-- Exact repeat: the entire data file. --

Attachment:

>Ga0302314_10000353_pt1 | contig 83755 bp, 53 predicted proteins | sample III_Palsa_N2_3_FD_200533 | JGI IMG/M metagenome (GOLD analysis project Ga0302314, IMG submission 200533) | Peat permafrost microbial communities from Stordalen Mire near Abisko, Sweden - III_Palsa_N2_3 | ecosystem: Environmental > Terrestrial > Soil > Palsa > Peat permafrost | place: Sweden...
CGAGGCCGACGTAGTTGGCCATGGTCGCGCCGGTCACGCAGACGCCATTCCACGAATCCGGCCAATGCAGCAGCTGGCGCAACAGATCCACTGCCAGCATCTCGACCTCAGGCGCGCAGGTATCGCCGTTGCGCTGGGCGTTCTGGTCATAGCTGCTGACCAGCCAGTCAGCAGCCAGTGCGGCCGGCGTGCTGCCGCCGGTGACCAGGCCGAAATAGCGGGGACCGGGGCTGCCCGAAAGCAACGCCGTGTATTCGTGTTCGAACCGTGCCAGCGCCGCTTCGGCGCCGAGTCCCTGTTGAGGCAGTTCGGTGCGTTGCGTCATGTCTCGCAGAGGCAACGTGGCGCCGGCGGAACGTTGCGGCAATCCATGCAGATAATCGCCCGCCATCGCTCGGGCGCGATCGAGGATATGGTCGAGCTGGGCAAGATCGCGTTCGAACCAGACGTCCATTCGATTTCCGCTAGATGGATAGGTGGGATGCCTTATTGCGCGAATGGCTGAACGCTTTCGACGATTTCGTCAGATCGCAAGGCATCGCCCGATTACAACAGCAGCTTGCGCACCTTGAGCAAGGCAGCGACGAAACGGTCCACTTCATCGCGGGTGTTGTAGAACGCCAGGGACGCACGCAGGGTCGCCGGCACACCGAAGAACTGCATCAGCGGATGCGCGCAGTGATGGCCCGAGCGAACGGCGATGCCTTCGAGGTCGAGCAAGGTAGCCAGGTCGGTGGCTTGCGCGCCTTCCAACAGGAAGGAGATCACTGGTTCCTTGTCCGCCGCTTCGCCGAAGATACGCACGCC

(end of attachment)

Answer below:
>Ga0302314_10000353_pt1 | contig 83755 bp, 53 predicted proteins | sample III_Palsa_N2_3_FD_200533 | JGI IMG/M metagenome (GOLD analysis project Ga0302314, IMG submission 200533) | Peat permafrost microbial communities from Stordalen Mire near Abisko, Sweden - III_Palsa_N2_3 | ecosystem: Environmental > Terrestrial > Soil > Palsa > Peat permafrost | place: Sweden...
CGAGGCCGACGTAGTTGGCCATGGTCGCGCCGGTCACGCAGACGCCATTCCACGAATCCGGCCAATGCAGCAGCTGGCGCAACAGATCCACTGCCAGCATCTCGACCTCAGGCGCGCAGGTATCGCCGTTGCGCTGGGCGTTCTGGTCATAGCTGCTGACCAGCCAGTCAGCAGCCAGTGCGGCCGGCGTGCTGCCGCCGGTGACCAGGCCGAAATAGCGGGGACCGGGGCTGCCCGAAAGCAACGCCGTGTATTCGTGTTCGAACCGTGCCAGCGCCGCTTCGGCGCCGAGTCCCTGTTGAGGCAGTTCGGTGCGTTGCGTCATGTCTCGCAGAGGCAACGTGGCGCCGGCGGAACGTTGCGGCAATCCATGCAGATAATCGCCCGCCATCGCTCGGGCGCGATCGAGGATATGGTCGAGCTGGGCAAGATCGCGTTCGAACCAGACGTCCATTCGATTTCCGCTAGATGGATAGGTGGGATGCCTTATTGCGCGAATGGCTGAACGCTTTCGACGATTTCGTCAGATCGCAAGGCATCGCCCGATTACAACAGCAGCTTGCGCACCTTGAGCAAGGCAGCGACGAAACGGTCCACTTCATCGCGGGTGTTGTAGAACGCCAGGGACGCACGCAGGGTCGCCGGCACACCGAAGAACTGCATCAGCGGATGCGCGCAGTGATGGCCCGAGCGAACGGCGATGCCTTCGAGGTCGAGCAAGGTAGCCAGGTCGGTGGCTTGCGCGCCTTCCAACAGGAAGGAGATCACTGGTTCCTTGTCCGCCGCTTCGCCGAAGATACGCACGCC